Guatemala tries ex-guerrilla accused of massacre
EL AGUACATE, Guatemala (AP) — Agustina Machic still feels scared when she recalls the days in 1988 when her husband and 21 others, many of them her relatives, were killed by suspected rebels who accused them of collaborating with the army as a civil war raged in Guatemala.
“We lost everything, the animals, the house. We were left with no one,” the 76-year-old said in a low voice, afraid of being overhead by neighbors she says were allied with the guerrillas and may have participated in the massacre.
Despite lingering fears 25 years later, Machic said she’ll testify in a trial that began Thursday, the first against an ex-guerrilla charged with taking part in a massacre during Guatemala’s conflict.
As the trial began on Thursday, Solano Barillas told The Associated Press that he is innocent of the charges and hopes that justice will be done.
Past attempts to obtain justice for atrocities during the decades long civil war have focused on the misdeeds by the army.
Now, more than 30 people, including military officers of various ranks, experts and several of the victims’ widows, are expected to testify in the trial against Fermin Felipe Solano Barillas in the western city of Chilmatenango.
Solano Barrillas, whose nom de guerre was “Lieutenant David,” is a former leader of the Revolutionary Organization of the People in Arms, or ORPA, one of four guerrilla groups that fought against the army during Guatemala’s 1960-1996 civil war.
Rebels initially blamed the army for what came to be known as the El Aguacate Massacre, named for the community where it occurred.
But several years after a peace accord ended the conflict in 1996, a UN truth commission determined that rebels were responsible.
The commission said in a 1999 report that 93 percent of the killings during the war, including 626 massacres, were committed by the army and its allies. It attributed 3 percent of the killings to guerrillas, including 32 massacres, among them the one in El Aguacate. The commission couldn’t determine responsibility for the other 4 percent.
Solano Barillas’ lawyer, Julio Salvador Perez Hernandez, said the charges against his client are politically driven and that authorities have no evidence to back up them up.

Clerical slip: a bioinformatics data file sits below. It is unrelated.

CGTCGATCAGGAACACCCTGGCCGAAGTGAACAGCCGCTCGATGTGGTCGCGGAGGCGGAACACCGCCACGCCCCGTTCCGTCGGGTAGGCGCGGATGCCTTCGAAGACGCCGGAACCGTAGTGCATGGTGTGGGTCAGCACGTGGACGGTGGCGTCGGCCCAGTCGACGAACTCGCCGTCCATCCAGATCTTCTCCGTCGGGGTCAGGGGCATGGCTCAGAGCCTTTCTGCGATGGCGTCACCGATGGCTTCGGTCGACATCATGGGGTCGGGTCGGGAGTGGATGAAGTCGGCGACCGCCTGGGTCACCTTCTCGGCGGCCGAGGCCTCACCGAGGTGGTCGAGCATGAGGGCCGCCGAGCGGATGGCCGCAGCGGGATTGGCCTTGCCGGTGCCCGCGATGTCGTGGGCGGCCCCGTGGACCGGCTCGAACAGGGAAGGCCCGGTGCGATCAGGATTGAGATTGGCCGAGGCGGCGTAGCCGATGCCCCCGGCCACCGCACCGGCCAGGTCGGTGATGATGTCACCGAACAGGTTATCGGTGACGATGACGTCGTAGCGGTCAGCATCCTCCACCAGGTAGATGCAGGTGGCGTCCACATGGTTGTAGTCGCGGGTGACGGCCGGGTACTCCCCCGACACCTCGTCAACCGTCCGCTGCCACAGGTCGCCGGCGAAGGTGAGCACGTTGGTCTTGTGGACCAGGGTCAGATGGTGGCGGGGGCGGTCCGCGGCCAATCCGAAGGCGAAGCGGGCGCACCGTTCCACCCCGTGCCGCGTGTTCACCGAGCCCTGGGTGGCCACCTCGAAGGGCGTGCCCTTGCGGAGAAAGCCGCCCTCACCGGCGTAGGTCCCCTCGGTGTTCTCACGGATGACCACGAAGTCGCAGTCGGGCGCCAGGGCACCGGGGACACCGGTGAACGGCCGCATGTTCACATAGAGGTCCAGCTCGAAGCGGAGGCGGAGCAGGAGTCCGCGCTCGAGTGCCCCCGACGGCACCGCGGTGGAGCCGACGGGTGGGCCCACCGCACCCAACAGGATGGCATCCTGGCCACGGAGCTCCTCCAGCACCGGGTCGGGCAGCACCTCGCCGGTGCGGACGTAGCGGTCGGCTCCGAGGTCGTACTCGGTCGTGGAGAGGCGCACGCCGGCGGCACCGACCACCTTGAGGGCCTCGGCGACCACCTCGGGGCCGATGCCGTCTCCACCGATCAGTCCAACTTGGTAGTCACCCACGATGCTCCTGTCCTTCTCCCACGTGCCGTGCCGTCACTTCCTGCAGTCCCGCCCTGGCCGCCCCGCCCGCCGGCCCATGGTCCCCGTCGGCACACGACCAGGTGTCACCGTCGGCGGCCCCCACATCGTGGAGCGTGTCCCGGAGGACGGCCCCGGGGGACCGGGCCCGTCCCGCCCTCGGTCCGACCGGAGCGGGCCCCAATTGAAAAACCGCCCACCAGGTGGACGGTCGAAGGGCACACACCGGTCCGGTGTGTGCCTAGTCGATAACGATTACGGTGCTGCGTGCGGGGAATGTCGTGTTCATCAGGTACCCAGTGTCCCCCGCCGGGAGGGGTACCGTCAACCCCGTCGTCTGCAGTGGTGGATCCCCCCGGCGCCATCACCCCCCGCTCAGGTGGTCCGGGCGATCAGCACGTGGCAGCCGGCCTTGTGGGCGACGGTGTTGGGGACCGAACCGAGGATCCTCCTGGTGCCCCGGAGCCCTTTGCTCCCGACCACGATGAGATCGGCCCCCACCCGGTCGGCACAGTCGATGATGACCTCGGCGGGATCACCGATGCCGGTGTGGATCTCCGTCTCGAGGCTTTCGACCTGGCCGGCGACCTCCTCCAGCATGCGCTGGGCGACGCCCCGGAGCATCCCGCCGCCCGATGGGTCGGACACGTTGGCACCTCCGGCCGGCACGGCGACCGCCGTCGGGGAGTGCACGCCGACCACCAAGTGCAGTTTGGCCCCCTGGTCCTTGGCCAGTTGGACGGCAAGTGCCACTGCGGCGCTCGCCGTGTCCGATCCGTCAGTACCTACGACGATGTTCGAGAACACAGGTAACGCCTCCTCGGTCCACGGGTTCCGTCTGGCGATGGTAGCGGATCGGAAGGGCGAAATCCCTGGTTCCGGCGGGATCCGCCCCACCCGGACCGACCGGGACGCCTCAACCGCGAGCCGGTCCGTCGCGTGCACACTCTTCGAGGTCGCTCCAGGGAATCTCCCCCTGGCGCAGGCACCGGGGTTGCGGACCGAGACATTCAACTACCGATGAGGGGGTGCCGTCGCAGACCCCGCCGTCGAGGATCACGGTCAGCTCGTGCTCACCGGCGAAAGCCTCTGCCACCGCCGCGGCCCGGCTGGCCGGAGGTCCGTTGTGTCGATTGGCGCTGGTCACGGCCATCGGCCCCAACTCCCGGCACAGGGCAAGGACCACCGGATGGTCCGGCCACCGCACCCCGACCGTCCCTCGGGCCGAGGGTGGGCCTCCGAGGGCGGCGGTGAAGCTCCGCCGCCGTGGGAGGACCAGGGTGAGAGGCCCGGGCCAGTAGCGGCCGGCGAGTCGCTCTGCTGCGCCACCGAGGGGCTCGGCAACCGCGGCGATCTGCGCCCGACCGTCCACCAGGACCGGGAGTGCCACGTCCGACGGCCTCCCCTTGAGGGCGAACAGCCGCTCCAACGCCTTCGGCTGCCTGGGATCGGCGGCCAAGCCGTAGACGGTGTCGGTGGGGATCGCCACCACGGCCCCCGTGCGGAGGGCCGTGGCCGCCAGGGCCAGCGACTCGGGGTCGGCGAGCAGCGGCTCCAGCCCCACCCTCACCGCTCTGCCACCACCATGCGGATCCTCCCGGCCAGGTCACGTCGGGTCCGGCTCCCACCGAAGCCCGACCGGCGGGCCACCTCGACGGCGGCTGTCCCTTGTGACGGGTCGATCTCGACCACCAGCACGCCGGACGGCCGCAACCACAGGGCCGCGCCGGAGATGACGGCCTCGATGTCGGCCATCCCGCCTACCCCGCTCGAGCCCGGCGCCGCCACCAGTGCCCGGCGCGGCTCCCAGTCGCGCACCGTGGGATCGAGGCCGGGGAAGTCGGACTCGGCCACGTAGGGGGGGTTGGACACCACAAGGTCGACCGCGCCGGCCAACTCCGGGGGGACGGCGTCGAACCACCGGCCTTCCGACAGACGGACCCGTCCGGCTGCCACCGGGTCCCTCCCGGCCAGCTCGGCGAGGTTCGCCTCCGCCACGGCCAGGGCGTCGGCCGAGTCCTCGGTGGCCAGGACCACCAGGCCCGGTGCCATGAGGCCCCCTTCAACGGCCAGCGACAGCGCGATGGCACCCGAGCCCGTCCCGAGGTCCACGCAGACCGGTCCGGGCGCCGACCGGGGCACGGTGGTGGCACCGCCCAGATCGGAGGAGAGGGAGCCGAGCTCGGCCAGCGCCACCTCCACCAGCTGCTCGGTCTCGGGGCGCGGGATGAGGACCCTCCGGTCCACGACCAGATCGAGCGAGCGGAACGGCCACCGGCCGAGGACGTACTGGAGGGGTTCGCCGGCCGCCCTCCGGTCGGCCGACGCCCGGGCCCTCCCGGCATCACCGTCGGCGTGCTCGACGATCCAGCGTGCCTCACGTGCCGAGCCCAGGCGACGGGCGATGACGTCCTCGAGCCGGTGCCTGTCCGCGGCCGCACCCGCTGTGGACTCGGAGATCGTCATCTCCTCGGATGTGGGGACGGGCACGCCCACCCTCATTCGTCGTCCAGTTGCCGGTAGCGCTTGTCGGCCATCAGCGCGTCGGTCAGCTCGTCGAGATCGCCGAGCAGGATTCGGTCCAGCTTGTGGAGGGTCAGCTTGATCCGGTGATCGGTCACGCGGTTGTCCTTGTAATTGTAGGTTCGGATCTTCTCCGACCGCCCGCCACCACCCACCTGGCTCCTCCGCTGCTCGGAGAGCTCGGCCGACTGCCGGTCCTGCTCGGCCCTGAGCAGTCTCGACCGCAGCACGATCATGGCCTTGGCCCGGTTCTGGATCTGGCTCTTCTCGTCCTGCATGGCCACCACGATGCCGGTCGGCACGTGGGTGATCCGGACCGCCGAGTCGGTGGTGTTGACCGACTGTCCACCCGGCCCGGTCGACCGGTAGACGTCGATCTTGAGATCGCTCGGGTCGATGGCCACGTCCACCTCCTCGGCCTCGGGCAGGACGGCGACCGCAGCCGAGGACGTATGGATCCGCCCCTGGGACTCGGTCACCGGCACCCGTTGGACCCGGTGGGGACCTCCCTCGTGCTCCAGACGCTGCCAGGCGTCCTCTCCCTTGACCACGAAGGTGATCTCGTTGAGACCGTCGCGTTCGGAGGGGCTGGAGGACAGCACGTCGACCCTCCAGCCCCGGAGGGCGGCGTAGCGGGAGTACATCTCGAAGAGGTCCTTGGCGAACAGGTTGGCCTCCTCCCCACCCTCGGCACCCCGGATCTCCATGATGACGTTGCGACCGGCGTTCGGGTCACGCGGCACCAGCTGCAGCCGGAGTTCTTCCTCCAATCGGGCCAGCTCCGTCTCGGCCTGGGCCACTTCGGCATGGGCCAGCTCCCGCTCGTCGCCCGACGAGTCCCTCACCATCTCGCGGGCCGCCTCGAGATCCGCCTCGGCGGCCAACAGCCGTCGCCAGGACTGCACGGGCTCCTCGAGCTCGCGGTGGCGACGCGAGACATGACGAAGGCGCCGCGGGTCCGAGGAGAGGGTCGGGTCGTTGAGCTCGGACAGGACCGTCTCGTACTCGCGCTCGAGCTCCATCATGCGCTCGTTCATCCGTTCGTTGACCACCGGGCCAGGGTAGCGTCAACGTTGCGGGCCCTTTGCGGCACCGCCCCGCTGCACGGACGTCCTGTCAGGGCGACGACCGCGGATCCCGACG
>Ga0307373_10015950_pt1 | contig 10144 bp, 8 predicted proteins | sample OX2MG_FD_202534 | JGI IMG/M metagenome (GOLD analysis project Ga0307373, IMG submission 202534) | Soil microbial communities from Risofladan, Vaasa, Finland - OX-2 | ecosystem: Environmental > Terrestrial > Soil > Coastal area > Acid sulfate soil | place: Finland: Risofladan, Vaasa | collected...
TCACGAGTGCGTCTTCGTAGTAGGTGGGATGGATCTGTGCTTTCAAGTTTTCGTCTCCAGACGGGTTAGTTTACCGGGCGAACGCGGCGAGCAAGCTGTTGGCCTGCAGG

The series of civil war-era trials is widely seen as a turning point in a nation still wrestling with the trauma of a conflict that killed about 200,000 people.
Several high-ranking officials have been prosecuted on war-crimes charges. But the highest-ranking, former dictator Efrain Rios Montt, saw his conviction annulled last year in a high court decision that many saw as a sign of the lingering influence of the wartime military and its supporters.
Rios Montt’s trial will re-start in January 2015 after the Constitutional Court threw out an earlier 80-year sentence against him for the massacre of thousands of Mayans during his 1982-83 rule.
The massacre in the township of El Aguacate began on Novermber 22, 1988, when leftist rebels allegedly killed Carlos Humberto Guerra Callejas, a civilian liaison with the military in the village 40 miles (65 kilometers) west of Guatemala City.
According to the widows, Guerra Callejas had discovered a place in the mountains that the rebels were using to hide clothes, food and other items and was stealing their supplies.
Three days after he went missing, a group of relatives and friends organized a search party that was ambushed by suspected rebels. A few managed to escape, but 21 were captured, tortured and hanged. Soldiers found Guerra Callejas’ body and fought against rebels before unearthing the bodies of the other 21 people buried in clandestine graves.
At least 12 victims were related to Guerra Callejas.
“All of those who died were family. Uncles, cousins, brothers. They left us all alone,” Machic said. “The local government gave us a place to live closer to town ... but today what we want is justice.”
Solano Barillas, now 55, is charged with homicide and crimes against humanity and is the only person facing trial in the case. He was arrested and charged in 2012 after the victims’ relatives filed a complaint through the human rights organization Mutual Support Group.
The Mutual Support Group has asked authorities to keep investigating the case and the role of another former guerrilla leader, Pedro Pablo Palma Lau. Rights activists say the man once known as “Commander Pancho” was Solano Barillas’ superior.
After the peace accord was signed, Palma Lau, now 62, joined Rios Montt’s political party and later became a congressional deputy with the party. He is currently a security consultant for the government and has said he was not in Guatemala when the killings occurred.
For Judge Walter Jimenez, who will preside over Solano Barilla’s trial, the court cases are a significant step for Guatemala.
“It’s like healing wounds left by everything that (Guatemalans) lived through,” Jimenez said. “Through these trials we’re educating our populations so these things don’t happen again.”